At age three or four, according to my parents, when I was bored, I would say: “Nothing in my hands.” I’ll take their word. Groupon is aiming to solve that empty-hands problem and stay ahead in the daily-deal world it has dominated, and may be en route to a $25 billion IPO. Groupon, the Chicago-based […]
At age three or four, according to my parents, when I was bored, I would say: “Nothing in my hands.” I’ll take their word.
Groupon is aiming to solve that empty-hands problem and stay ahead in the daily-deal world it has dominated, and may be en route to a $25 billion IPO.
Groupon, the Chicago-based deal-a-day giant, in April will be serving up Groupon Now, a mobile app aimed at refreshing the already fastest-growing company in history while conquering its customers’ boredom and hunger.
With Groupon Now, you put your smartphone in your hand and push a simple button marked: “I’m bored.”
And the result is aimed at bringing some excitement to your life. Maybe a deal on skydiving, bowling, whatever might float your boat.
Groupon Now will have deals to feed the hungry.
Push another simple button, “I’m hungry,” and deals come out of the ether from restaurants close to where your smartphone places you. Smart as a button.
Brad Stone and Douglas MacMillan write in Bloomberg Businessweek how Groupon CEO Andrew Mason and his team plan to use the two simple buttons “to remake Groupon, fend off copycats, and change your spending habits forever.” The writers contend that the buttons “will alter the topography of the multibillion-dollar market for local commerce.”
With Businessweek tagging along, Mason tapped his iPhone and saved $8 from Thalia Spice, situated near his Chicago office. Businessweek said that Groupon aims to be transformed “into a combination Yellow Pages, Valpak coupon packet, and price-conscious concierge for millions of consumers. ‘People could end up being driven to eat by what they find on Groupon and when they find it,’ [Mason] beams.’”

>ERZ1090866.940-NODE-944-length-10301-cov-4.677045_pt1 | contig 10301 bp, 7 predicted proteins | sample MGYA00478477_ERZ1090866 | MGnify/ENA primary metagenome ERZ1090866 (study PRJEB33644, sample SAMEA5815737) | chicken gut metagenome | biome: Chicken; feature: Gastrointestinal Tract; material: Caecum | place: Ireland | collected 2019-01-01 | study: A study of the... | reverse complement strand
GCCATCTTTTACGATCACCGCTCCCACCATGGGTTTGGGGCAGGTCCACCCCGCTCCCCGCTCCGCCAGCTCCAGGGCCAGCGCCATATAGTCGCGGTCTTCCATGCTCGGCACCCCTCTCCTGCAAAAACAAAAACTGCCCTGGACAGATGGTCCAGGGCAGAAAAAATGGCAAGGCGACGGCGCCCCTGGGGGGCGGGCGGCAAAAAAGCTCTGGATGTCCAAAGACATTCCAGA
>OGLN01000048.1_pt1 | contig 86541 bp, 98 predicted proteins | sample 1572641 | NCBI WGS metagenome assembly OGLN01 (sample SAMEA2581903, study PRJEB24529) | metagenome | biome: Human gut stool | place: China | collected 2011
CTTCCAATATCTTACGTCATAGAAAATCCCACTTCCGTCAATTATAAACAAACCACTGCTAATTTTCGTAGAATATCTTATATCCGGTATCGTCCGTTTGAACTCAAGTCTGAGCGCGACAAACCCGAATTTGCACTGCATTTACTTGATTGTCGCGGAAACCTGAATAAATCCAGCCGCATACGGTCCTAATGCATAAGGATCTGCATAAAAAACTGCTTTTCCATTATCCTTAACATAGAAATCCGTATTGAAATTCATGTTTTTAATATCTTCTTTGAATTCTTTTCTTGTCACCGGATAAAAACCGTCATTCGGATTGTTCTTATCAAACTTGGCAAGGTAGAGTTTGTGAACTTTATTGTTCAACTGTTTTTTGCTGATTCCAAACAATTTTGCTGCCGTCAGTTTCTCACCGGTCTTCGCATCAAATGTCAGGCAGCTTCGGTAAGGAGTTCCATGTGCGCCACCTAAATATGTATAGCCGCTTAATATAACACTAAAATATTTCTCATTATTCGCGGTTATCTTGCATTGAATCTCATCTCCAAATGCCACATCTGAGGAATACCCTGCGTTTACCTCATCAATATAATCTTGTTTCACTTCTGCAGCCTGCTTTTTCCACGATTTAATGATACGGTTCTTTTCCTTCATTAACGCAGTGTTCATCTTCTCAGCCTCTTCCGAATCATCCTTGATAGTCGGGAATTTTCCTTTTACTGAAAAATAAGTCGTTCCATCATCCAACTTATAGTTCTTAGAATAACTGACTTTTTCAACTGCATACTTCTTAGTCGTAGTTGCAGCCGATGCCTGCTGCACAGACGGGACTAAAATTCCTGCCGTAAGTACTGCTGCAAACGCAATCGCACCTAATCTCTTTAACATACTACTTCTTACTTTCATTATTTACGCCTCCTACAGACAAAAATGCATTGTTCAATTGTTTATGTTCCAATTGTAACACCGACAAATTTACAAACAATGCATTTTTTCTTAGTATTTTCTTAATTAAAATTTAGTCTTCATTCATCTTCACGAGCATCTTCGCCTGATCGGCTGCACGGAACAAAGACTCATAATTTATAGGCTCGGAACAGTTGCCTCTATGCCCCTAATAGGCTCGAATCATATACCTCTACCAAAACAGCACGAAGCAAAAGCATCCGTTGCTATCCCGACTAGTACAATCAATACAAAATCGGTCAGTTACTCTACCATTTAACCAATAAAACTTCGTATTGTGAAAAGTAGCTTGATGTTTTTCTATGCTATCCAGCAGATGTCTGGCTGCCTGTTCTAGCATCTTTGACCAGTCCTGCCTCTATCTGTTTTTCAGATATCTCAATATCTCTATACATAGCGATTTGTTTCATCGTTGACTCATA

Little coupon savings are a big business. Groupon is expected to generate $3 billion to $4 billion in revenue this year, up from $750 million in 2010, according to two people familiar with the upstart’s finances.
Groupon twice snubbed Google’s (GOOG) efforts to purchase the company for up to $6 billion. But Groupon may be on the verge of a huge IPO.
Businessweek cites sources saying Groupon “has been meeting with bankers to discuss a potential initial public offering that would value it at up to $25 billion.”
Meanwhile, copycat daily-dealers have their guns aimed at Groupon.
Ben Parr reported in Mashable that Groupon’s “biggest competitor, LivingSocial, is preparing to raise half a billion dollars in funding. Not only that, but the No. 2 daily deals service has an app similar to Groupon Now already on the market.” Amazon (AMZN) has backed LivingSocial with $175 million.